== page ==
Preemptive disclosure that Ori Feibush owns this blog, in case ya didn’t know. And while this post will surely be biased, it will still raise some important points that are true, notwithstanding that bias. Just wanted to be up front, mkay?
One of the more straightforward and common zoning applications that we see is to relocate lot lines. These applications come up for a variety of reasons. Developers purchase adjacent lots and consolidate them to build a larger structure. They acquire several small lots that won’t accomodate a viable project, so they combine them to build a property that will work, dimensionally. Often in the case of the demolition of a larger building, the owner will break up a big lot in favor of several smaller lots, to build multiple structures where the larger structure once stood. These types of applications are so run of the mill, so unexciting, that they rarely cause much hand-wringing or debate on the community level, let alone at the ZBA.
Which is why it’s perhaps a little surprising that yesterday, when developer Ori Feibush presented a case to the ZBA to relocate the lot lines of the three lots at the southeastern corner of 20th & Annin, he faced a wall of opposition from neighbors on the block, the Councilman’s office, the local RCO, and a group of over a dozen people wearing Point Breeze Organizing Committee t-shirts. These folks all stood in opposition to Feibush’s plan to change the orientation of the lots to front Annin Street, which would add a fourth lot to the mix, and ultimately a fourth home as well. In all, about thirty people came out to the ZBA to oppose the project, and over twenty showed up in support.
Can you imagine, around fifty people showed up for an application for relocation of lot lines! Sure, you would expect near neighbors to take notice of this project due to the fact that it would fill in a lot that’s been vacant for decades, you wouldn’t expect dozens of people to square off over what seems like a relatively innocuous proposal. But that’s exactly what happened.
So… what’s the big deal, exactly? What happened here? Unfortunately, it seems that much of the opposition is fueled by a difference in opinion, a touch of fear-mongering, and a dash of personal distaste for the developer himself.
At the community meeting a couple of weeks ago, one neighbor on the block attacked the project and the developer, suggesting that the project was an overbuild and that the design was motivated by greed. At the ZBA hearing, this same individual provided three reasons for her opposition to the project. 1) The density of the project will cause additional congestion and negatively impact parking, 2) the design and orientation of the project will ruin the character of the block, and 3) the project will cause taxes to go up for near neighbors, and possibly force people out of their homes. Let’s address those concerns, briefly, to ease everyone’s mind. And let’s go in reverse, because that will make it more fun!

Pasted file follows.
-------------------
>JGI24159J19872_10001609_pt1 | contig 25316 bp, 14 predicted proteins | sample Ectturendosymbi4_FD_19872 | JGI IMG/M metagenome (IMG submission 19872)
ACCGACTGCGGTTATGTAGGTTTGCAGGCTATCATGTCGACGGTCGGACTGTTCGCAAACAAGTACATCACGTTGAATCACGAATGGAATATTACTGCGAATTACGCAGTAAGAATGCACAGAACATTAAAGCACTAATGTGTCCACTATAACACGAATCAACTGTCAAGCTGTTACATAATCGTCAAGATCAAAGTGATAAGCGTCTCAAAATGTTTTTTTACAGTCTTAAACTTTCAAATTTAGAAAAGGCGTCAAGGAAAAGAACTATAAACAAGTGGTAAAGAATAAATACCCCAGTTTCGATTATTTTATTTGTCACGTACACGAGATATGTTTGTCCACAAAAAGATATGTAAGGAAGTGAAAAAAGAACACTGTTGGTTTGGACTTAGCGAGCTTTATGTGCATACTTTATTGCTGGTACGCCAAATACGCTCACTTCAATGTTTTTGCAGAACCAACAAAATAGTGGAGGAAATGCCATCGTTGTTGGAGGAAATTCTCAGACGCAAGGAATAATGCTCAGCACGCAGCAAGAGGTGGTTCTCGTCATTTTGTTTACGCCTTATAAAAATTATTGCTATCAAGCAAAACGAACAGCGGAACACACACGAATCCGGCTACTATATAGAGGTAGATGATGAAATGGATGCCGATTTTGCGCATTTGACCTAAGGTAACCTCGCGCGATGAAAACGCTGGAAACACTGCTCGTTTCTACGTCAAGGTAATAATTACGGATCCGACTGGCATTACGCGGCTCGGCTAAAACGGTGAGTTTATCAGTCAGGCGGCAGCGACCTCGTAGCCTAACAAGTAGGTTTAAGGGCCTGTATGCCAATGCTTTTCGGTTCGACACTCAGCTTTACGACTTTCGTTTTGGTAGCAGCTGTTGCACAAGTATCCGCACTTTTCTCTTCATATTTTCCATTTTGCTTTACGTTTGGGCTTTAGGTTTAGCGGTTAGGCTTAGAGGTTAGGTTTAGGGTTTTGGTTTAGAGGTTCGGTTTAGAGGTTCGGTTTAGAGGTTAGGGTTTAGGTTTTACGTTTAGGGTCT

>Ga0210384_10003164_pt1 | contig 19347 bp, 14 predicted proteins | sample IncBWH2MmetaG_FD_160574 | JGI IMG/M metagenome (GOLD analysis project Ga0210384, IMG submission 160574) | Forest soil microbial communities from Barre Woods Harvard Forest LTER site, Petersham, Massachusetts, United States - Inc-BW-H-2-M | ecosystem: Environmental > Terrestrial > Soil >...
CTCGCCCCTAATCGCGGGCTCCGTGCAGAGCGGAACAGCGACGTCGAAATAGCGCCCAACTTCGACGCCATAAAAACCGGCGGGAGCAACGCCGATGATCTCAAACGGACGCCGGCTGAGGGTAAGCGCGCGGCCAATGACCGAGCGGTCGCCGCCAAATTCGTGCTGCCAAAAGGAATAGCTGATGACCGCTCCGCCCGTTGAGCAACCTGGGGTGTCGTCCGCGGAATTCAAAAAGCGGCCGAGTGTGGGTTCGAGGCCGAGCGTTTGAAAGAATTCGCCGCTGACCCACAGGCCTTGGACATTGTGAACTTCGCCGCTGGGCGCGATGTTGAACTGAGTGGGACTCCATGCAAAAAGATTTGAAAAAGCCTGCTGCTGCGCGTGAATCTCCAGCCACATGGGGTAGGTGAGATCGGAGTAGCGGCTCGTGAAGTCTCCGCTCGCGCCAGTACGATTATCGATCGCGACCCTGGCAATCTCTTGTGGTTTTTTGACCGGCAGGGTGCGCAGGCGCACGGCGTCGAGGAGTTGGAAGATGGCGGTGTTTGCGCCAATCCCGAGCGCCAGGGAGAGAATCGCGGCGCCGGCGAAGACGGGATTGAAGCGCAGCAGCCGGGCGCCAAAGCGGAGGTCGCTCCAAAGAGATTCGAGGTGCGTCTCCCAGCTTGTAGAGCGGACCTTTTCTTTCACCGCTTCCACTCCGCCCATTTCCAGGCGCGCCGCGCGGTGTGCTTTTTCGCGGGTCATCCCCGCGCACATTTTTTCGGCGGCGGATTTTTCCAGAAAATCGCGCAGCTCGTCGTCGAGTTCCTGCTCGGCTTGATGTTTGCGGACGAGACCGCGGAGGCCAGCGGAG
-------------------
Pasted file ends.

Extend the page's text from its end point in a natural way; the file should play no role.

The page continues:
We’ll give her the benefit of the doubt and assume that the tax argument is simply a misunderstanding of the facts. According to OPA, this development will have no impact on the current or future assessments of the existing homes on the block. When performing assessments, OPA compares like properties to like properties. That’s to say that the new homes will not be compared to homes built a hundred years ago, only to recently constructed properties. So the tax argument doesn’t hold water. But it sure is a great tool to scare your neighbors into signing a petition in opposition to a project!
Will these homes ruin the character of the block? Well, they certainly don’t look like any other homes on the block, either in terms of height or design. On the other hand, plenty of homes stick out from their neighbors all over town. Unless Annin Street has suddenly become a historic district, the aesthetics of the homes should have no role in the conversation. And while it’s true that Annin Street is a primarily two-story block, the new zoning code allows three story buildings by right on corner lots. So if the lots don’t get reoriented, the side of a three story corner property will take up the first forty plus feet of the block, to be followed by twenty feet of wooden fence. Not sure how the side of a three story building maintains the block’s character better than the fronts of four homes, but what do we know? From where we sit, this is a difference in a opinion, not a relevant zoning matter.
Finally, the issue of density. The question that we would ask is, what is the marginal “congestion rate” in this part of Point Breeze? Neighbors are worried about the problems that could be caused by the construction of four houses at the end of the block instead of three. Statements have been made that fire trucks and police vehicles may have trouble as a result, and that parking is already stretched on weekends by the church at the end of the block. The implication here is that fires will be put out and criminals caught if three homes are built on 20th Street, but if four are built on Annin, then the city will burn if the crooks don’t take it down first, and nobody will have any place to park, especially on the weekends. We don’t think that three homes vs. four homes will make any difference for the police and firefighters. And as for parking, it certainly doesn’t seem to be a problem at present.
The refusals for the project are simple. The new lots would be smaller than the required 1,440 sqft, and the interior homes would be short on open area by about eight percent. To the point of the first refusal, almost no lots in this neighborhood are that size. To the point of the second refusal, the homes, as proposed, would have more open area than any other home on the south side of this block of Annin Street.